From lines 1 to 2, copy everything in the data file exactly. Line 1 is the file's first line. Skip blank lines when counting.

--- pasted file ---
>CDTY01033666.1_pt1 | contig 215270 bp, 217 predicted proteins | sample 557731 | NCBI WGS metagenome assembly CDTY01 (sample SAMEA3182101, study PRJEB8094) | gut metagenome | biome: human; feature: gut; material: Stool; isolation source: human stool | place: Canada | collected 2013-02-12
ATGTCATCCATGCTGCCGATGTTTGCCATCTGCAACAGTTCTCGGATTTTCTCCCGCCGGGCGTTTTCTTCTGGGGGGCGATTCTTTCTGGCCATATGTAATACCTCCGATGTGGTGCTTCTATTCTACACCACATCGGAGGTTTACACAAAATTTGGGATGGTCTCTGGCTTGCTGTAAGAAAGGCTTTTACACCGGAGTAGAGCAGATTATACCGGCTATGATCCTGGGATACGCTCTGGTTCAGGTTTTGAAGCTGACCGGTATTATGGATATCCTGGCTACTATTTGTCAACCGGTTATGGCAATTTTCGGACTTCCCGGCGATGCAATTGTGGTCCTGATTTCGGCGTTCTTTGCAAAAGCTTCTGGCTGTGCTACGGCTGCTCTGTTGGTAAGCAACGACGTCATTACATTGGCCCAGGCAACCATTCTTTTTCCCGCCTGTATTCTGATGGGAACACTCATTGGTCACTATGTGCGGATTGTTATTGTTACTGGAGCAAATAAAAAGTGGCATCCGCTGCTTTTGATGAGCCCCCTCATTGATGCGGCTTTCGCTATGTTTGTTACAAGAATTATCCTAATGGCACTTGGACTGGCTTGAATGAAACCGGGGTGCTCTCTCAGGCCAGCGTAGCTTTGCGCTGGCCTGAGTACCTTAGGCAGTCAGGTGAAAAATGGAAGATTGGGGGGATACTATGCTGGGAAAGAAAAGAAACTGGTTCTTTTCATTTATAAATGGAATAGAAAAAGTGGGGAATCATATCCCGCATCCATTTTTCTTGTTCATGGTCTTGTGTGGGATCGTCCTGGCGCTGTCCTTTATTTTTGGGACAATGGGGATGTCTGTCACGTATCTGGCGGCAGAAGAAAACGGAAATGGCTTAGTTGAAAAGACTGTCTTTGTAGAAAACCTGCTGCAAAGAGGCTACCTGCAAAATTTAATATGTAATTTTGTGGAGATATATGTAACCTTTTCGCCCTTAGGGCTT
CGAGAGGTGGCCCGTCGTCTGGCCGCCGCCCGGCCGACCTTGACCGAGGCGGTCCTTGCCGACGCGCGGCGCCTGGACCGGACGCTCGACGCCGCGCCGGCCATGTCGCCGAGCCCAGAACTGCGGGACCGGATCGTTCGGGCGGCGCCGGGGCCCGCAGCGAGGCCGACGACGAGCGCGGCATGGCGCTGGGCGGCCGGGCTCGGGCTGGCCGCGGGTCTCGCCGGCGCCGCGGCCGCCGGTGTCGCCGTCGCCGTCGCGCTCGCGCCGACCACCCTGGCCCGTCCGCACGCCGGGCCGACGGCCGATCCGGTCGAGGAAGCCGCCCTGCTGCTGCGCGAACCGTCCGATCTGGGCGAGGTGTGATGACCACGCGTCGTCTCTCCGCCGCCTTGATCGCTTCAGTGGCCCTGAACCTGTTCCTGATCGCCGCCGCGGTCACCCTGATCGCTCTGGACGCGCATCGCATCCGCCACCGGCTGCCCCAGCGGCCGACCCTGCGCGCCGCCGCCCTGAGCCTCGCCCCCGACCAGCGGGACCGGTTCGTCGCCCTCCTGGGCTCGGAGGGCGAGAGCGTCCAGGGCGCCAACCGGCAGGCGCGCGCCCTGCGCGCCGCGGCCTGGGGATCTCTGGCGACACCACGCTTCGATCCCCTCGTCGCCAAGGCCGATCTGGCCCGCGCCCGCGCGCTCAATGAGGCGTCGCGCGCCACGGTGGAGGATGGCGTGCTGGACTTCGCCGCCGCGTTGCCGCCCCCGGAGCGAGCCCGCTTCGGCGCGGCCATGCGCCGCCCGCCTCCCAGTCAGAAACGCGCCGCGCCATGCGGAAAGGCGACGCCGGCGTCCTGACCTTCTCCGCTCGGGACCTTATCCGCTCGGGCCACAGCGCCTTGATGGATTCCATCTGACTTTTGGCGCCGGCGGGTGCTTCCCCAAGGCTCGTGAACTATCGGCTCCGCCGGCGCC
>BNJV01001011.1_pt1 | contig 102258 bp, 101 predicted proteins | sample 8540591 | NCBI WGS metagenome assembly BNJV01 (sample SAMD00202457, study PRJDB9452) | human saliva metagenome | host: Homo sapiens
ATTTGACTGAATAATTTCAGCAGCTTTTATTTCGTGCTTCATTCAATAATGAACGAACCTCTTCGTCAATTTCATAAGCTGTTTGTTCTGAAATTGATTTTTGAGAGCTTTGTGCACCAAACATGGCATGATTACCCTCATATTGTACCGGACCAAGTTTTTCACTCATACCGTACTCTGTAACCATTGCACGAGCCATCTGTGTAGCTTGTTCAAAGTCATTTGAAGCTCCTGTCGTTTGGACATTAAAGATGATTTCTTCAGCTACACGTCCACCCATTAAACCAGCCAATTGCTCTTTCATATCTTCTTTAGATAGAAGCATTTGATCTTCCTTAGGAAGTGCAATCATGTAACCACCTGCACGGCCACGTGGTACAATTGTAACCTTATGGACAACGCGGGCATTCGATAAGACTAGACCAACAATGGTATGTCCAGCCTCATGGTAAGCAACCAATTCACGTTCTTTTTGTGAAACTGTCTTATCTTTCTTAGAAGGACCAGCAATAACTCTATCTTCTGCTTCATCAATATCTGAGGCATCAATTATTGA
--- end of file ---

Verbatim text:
>CDTY01033666.1_pt1 | contig 215270 bp, 217 predicted proteins | sample 557731 | NCBI WGS metagenome assembly CDTY01 (sample SAMEA3182101, study PRJEB8094) | gut metagenome | biome: human; feature: gut; material: Stool; isolation source: human stool | place: Canada | collected 2013-02-12
ATGTCATCCATGCTGCCGATGTTTGCCATCTGCAACAGTTCTCGGATTTTCTCCCGCCGGGCGTTTTCTTCTGGGGGGCGATTCTTTCTGGCCATATGTAATACCTCCGATGTGGTGCTTCTATTCTACACCACATCGGAGGTTTACACAAAATTTGGGATGGTCTCTGGCTTGCTGTAAGAAAGGCTTTTACACCGGAGTAGAGCAGATTATACCGGCTATGATCCTGGGATACGCTCTGGTTCAGGTTTTGAAGCTGACCGGTATTATGGATATCCTGGCTACTATTTGTCAACCGGTTATGGCAATTTTCGGACTTCCCGGCGATGCAATTGTGGTCCTGATTTCGGCGTTCTTTGCAAAAGCTTCTGGCTGTGCTACGGCTGCTCTGTTGGTAAGCAACGACGTCATTACATTGGCCCAGGCAACCATTCTTTTTCCCGCCTGTATTCTGATGGGAACACTCATTGGTCACTATGTGCGGATTGTTATTGTTACTGGAGCAAATAAAAAGTGGCATCCGCTGCTTTTGATGAGCCCCCTCATTGATGCGGCTTTCGCTATGTTTGTTACAAGAATTATCCTAATGGCACTTGGACTGGCTTGAATGAAACCGGGGTGCTCTCTCAGGCCAGCGTAGCTTTGCGCTGGCCTGAGTACCTTAGGCAGTCAGGTGAAAAATGGAAGATTGGGGGGATACTATGCTGGGAAAGAAAAGAAACTGGTTCTTTTCATTTATAAATGGAATAGAAAAAGTGGGGAATCATATCCCGCATCCATTTTTCTTGTTCATGGTCTTGTGTGGGATCGTCCTGGCGCTGTCCTTTATTTTTGGGACAATGGGGATGTCTGTCACGTATCTGGCGGCAGAAGAAAACGGAAATGGCTTAGTTGAAAAGACTGTCTTTGTAGAAAACCTGCTGCAAAGAGGCTACCTGCAAAATTTAATATGTAATTTTGTGGAGATATATGTAACCTTTTCGCCCTTAGGGCTT